Tags > security

Four short links: 21 December 2011 - Be a Data Hound, Secure Traveling, Secure SMS, Mozilla's Wider Focus

By Nat Torkington
December 21, 2011

AntiMap -- open source Android software to gather arbitrary data and visualize it. This enables you to be a 21C Francis Galton, the man who walked the streets of England using a pin to prick holes on a cross of card in his pocket, all to keep track of the relative average beauty of women in different parts of...

Why cloud services are a tempting target for attackers - Jeffrey Carr on the significant and escalating risks of hosting data with cloud providers.

Why cloud services are a tempting target for attackers - Jeffrey Carr on the significant and escalating risks of hosting data with cloud providers.
By Jeffrey Carr
December 5, 2011

Before organizations embrace the efficiencies and cost savings of cloud services, they should also closely consider the security repercussions and liabilities attached to the cloud.

Four short links: 28 November 2011 - Ubicomp Project, Data Volumes, Yahoo! Cocktails, and Fighting Cybercrime

By Nat Torkington
November 28, 2011

Twine (Kickstarter) -- modular sensors with connectivity, programmable in If This Then That style. (via TechCrunch) Small Sample Sizes Lead to High Margins of Error -- a reminder that all the stats in the world won't help you when you don't have enough data to meaningfully analyse. Yahoo! Cocktails -- somehow I missed this announcement of a Javascript front-and-back-end...

Four short links: 25 November 2011 - MIND CONTROL COPTERS!, Better Security, Ratings Systems, and Lightweight Reference

By Nat Torkington
November 25, 2011

Continuous Three-Dimensional Control of a Virtual Helicopter Using a Motor Imagery Based Brain-Computer Interface (PLOSone) -- direct brain control is becoming a reality, tiny step by tiny step. Also: HELICOPTERS! Forward Secrecy for HTTPS -- Google contributed a better HTTPS cipher suite to OpenSSL, one that doesn't share keys between conversations. Yay the Goog for giving back. Ratings Systems...

Developer Week in Review: The hijacking of an insulin pump - Medical devices are remotely hacked, Google Maps get a price tag, and Linus Torvalds really doesn't like a certain language.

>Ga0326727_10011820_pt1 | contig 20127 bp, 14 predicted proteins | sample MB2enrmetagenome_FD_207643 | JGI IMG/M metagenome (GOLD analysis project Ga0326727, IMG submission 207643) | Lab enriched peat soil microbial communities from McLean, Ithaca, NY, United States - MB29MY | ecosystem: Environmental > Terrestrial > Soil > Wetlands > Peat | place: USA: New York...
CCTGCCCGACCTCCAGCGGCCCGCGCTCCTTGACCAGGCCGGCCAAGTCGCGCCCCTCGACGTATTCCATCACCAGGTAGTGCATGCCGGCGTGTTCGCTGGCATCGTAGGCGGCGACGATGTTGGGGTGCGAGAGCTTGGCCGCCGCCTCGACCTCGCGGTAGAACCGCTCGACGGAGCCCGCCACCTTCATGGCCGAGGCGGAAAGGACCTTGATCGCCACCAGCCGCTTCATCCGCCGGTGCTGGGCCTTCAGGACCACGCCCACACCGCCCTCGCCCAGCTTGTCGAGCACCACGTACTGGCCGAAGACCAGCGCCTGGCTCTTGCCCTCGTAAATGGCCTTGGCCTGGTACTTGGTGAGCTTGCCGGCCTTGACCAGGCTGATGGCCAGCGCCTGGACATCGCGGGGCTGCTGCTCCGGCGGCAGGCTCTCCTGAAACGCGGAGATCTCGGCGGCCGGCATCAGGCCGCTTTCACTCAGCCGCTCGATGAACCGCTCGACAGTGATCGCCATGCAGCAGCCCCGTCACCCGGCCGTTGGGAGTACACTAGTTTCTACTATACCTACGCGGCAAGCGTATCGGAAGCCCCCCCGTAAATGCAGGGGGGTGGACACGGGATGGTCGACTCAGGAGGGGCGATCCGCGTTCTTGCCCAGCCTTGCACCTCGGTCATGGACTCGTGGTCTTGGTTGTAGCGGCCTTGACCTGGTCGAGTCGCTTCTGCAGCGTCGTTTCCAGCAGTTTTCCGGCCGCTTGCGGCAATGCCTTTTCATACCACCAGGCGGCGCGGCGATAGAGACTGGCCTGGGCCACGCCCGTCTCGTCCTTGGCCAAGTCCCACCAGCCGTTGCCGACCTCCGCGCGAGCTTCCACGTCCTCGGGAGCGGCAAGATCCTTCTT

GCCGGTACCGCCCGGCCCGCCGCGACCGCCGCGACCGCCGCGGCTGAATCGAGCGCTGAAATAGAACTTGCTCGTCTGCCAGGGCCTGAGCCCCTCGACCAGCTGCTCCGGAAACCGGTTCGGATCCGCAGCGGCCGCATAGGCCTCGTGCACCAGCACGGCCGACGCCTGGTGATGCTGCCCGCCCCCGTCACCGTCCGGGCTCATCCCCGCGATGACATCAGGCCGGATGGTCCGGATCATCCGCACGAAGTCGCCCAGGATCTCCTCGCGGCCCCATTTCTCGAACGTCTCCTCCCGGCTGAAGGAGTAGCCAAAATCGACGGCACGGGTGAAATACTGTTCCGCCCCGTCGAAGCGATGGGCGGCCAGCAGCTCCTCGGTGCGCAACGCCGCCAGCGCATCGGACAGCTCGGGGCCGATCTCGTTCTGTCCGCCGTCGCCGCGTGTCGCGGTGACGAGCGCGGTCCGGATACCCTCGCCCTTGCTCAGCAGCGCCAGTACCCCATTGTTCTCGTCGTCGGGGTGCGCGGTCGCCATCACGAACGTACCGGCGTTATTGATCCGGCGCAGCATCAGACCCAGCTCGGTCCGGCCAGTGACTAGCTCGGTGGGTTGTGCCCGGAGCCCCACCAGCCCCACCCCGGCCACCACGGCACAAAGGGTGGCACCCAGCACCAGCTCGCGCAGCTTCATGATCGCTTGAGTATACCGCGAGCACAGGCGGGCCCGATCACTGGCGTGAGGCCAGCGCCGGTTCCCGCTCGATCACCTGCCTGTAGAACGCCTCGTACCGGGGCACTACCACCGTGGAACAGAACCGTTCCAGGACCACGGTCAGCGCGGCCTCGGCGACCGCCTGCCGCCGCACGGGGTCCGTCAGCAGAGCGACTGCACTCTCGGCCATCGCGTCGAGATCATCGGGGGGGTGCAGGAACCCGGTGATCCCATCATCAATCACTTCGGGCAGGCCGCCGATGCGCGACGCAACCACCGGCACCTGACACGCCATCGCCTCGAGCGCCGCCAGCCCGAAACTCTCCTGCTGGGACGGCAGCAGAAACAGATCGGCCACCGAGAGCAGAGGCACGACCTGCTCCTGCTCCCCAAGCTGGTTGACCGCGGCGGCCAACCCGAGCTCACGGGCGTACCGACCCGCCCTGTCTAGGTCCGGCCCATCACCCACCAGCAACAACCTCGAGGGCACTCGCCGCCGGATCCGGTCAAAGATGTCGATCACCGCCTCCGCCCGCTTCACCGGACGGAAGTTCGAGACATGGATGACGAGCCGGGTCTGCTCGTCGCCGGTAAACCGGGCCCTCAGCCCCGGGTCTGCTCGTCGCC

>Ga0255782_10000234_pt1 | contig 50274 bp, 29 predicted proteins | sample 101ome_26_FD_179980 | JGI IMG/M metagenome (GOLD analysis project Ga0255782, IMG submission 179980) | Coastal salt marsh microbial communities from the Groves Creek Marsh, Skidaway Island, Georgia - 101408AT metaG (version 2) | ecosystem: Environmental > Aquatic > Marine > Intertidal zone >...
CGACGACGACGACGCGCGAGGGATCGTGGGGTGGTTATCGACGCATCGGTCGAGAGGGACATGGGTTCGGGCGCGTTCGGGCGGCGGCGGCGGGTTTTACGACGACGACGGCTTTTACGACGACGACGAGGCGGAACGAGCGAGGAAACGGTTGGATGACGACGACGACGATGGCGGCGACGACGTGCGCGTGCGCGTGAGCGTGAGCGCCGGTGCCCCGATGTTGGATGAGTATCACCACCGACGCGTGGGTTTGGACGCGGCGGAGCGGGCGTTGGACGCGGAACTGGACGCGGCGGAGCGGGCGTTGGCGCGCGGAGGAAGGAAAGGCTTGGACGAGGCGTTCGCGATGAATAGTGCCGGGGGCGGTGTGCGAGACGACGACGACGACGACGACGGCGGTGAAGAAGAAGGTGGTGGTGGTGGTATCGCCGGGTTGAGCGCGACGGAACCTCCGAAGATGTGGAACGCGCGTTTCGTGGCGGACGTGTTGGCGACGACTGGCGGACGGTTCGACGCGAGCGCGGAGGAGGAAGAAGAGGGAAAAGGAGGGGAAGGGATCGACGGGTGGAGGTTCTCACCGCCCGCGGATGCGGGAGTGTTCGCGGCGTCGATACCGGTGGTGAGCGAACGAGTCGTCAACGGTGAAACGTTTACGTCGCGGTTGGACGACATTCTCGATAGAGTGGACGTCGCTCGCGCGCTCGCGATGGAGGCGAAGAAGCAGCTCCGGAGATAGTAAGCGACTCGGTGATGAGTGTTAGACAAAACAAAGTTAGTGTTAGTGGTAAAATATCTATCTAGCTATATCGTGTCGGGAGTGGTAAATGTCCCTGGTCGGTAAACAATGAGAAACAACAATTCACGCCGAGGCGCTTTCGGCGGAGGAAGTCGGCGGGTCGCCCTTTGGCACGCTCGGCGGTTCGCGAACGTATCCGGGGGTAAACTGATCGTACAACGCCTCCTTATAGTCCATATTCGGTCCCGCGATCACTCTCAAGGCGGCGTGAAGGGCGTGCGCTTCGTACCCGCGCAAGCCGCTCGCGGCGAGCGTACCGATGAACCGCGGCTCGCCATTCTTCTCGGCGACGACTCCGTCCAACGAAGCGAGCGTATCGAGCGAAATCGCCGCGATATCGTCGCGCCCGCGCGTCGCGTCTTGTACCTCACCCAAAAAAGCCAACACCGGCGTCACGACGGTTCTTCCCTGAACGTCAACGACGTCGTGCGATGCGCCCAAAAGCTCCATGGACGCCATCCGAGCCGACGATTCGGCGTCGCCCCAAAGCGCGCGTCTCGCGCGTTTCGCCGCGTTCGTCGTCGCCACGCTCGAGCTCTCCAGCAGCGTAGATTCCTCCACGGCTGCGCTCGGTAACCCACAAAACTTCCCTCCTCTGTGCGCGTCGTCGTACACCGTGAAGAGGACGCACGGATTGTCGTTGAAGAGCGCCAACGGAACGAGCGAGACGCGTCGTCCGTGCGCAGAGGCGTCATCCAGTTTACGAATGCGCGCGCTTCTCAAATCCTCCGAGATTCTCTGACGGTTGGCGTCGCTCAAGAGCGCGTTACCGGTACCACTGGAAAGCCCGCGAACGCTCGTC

Developer Week in Review: The hijacking of an insulin pump - Medical devices are remotely hacked, Google Maps get a price tag, and Linus Torvalds really doesn't like a certain language.
By James Turner
November 3, 2011

If you own an insulin pump, someone out there might have a hack with your name on it. Google decides to make high-volume Maps API users pony up some cash, and the creator of Linux goes after C++.

Four short links: 24 October 2011 - Interactive Web Goodness, Location Based Security, Referer vs https, and Financial Charting

By Nat Torkington
October 24, 2011

Tangle -- open source Javascript library for creating slider-type widgets in web pages, with built-in updating of other web elements. This is fantastic for exploring "what-if" scenarios. Check out the demos. Location-Based Security -- The researchers have created a customized version of Android controlled by a “policy engine” on a server. The Android devices use Bluetooth and near-field communications...

Four short links: 19 October 2011 - Ubiquitous Multitouch, Bitcoin Bust, vim Text Concepts, and Storage Troubles

By Nat Torkington
October 19, 2011

OmniTouch: Wearable Interaction Everywhere -- compact projector + kinect equivalents in shoulder-mounted multitouch glory. (via Slashdot) Price of Bitcoin Still Dropping -- currency is a confidence game, and there's no confidence in Bitcoins since the massive Mt Gox exchange hack. vim Text Objects -- I'm an emacs user, so this is like reading Herodotus. "On the far side of...

Four short links: 18 October 2011 - Search Education, Classic Source, Analyzing Encrypted VoIP, and SQL Injection

By Nat Torkington
October 18, 2011

Web Search Education (Google) -- lesson plans and materials for teaching people how to use search, from operators to critically evaluating sites. This latter area is the weakest: when I teach innocents about the web, I show them organic vs paid results, discuss why people advertise, how people pay for their sites, noticing domain names and organizations, etc. I...

Four short links: 12 October 2011 - Google Platforms, Securing Software, Interactive Design, and Building Proverbs

By Nat Torkington
October 12, 2011

Steve Yegge's Google Platforms Rant -- epic. Read it. (updated with new link) Guidelines for Securing Open Source Software (EFF) -- advice from the team that audited some commonly-used open source libraries. Avoid giving the user options that could compromise security, in the form of modes, dialogs, preferences, or tweaks of any sort. As security expert Ian Grigg puts...

Developer Week in Review: webSOS - HP bails, Oracle fails, and the UK teaches coding (including Wales).